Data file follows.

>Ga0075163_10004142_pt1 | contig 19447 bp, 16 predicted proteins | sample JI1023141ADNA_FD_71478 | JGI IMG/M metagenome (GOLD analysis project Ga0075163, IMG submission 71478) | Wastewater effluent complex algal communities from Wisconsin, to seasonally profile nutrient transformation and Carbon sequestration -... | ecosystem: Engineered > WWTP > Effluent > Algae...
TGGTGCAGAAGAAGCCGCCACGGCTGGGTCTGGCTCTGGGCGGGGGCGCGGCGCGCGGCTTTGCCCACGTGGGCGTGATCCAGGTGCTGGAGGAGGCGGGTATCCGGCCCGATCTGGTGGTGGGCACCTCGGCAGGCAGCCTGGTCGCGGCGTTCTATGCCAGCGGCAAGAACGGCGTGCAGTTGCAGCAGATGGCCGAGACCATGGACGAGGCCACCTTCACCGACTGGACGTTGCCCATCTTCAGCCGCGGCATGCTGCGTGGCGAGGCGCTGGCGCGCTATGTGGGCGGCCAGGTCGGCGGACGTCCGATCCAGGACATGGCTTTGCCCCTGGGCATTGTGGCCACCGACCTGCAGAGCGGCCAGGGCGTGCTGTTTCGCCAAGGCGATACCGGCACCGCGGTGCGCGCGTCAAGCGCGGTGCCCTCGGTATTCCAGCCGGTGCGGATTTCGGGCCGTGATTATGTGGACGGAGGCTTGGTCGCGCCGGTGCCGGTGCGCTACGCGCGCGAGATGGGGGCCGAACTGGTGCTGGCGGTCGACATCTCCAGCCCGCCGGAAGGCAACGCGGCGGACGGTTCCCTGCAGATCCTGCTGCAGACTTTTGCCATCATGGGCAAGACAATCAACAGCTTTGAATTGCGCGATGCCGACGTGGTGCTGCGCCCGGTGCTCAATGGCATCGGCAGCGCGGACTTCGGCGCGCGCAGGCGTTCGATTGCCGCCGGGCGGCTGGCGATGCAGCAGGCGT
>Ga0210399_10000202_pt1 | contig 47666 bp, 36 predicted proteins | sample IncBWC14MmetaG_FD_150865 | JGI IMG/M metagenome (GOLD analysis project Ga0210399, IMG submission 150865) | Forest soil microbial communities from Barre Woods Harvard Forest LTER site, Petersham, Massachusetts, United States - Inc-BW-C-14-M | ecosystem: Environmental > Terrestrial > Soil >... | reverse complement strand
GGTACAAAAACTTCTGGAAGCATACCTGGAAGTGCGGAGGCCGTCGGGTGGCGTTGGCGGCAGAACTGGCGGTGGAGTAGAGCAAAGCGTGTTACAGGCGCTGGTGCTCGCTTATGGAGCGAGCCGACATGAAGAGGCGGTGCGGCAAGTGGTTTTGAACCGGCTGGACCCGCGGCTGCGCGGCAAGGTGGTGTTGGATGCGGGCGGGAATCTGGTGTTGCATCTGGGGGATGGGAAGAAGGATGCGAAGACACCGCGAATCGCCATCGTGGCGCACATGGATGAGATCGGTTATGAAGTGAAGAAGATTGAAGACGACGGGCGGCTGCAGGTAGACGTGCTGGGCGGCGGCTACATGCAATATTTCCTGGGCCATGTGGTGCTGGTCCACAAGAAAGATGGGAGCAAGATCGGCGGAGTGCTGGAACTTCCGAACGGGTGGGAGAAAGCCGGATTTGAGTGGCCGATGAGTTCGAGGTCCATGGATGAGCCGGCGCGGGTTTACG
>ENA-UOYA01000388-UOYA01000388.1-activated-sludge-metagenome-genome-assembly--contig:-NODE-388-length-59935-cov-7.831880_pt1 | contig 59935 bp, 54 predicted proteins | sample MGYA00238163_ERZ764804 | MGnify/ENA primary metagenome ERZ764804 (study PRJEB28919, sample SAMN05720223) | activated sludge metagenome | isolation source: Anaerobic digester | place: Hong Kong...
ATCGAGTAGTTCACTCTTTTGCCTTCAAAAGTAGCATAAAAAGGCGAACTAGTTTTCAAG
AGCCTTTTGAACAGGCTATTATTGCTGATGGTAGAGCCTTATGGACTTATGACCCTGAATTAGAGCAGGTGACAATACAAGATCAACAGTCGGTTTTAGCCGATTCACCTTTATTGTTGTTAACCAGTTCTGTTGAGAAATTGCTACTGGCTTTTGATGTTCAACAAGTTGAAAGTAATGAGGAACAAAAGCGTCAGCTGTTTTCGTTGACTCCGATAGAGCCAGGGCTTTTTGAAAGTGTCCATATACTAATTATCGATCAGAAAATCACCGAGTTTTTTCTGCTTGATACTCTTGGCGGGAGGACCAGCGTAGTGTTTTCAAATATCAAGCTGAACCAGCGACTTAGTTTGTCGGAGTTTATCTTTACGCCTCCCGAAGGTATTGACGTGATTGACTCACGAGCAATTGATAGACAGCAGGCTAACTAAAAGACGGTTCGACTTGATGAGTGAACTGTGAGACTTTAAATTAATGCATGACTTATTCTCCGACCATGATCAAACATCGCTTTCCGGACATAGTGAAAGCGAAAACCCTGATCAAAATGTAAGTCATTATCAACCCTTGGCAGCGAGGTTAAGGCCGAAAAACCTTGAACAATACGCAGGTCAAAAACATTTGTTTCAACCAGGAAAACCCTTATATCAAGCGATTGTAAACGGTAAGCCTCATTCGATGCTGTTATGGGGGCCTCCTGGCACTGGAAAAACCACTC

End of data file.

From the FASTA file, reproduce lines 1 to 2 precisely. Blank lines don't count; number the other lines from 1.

>Ga0075163_10004142_pt1 | contig 19447 bp, 16 predicted proteins | sample JI1023141ADNA_FD_71478 | JGI IMG/M metagenome (GOLD analysis project Ga0075163, IMG submission 71478) | Wastewater effluent complex algal communities from Wisconsin, to seasonally profile nutrient transformation and Carbon sequestration -... | ecosystem: Engineered > WWTP > Effluent > Algae...
TGGTGCAGAAGAAGCCGCCACGGCTGGGTCTGGCTCTGGGCGGGGGCGCGGCGCGCGGCTTTGCCCACGTGGGCGTGATCCAGGTGCTGGAGGAGGCGGGTATCCGGCCCGATCTGGTGGTGGGCACCTCGGCAGGCAGCCTGGTCGCGGCGTTCTATGCCAGCGGCAAGAACGGCGTGCAGTTGCAGCAGATGGCCGAGACCATGGACGAGGCCACCTTCACCGACTGGACGTTGCCCATCTTCAGCCGCGGCATGCTGCGTGGCGAGGCGCTGGCGCGCTATGTGGGCGGCCAGGTCGGCGGACGTCCGATCCAGGACATGGCTTTGCCCCTGGGCATTGTGGCCACCGACCTGCAGAGCGGCCAGGGCGTGCTGTTTCGCCAAGGCGATACCGGCACCGCGGTGCGCGCGTCAAGCGCGGTGCCCTCGGTATTCCAGCCGGTGCGGATTTCGGGCCGTGATTATGTGGACGGAGGCTTGGTCGCGCCGGTGCCGGTGCGCTACGCGCGCGAGATGGGGGCCGAACTGGTGCTGGCGGTCGACATCTCCAGCCCGCCGGAAGGCAACGCGGCGGACGGTTCCCTGCAGATCCTGCTGCAGACTTTTGCCATCATGGGCAAGACAATCAACAGCTTTGAATTGCGCGATGCCGACGTGGTGCTGCGCCCGGTGCTCAATGGCATCGGCAGCGCGGACTTCGGCGCGCGCAGGCGTTCGATTGCCGCCGGGCGGCTGGCGATGCAGCAGGCGT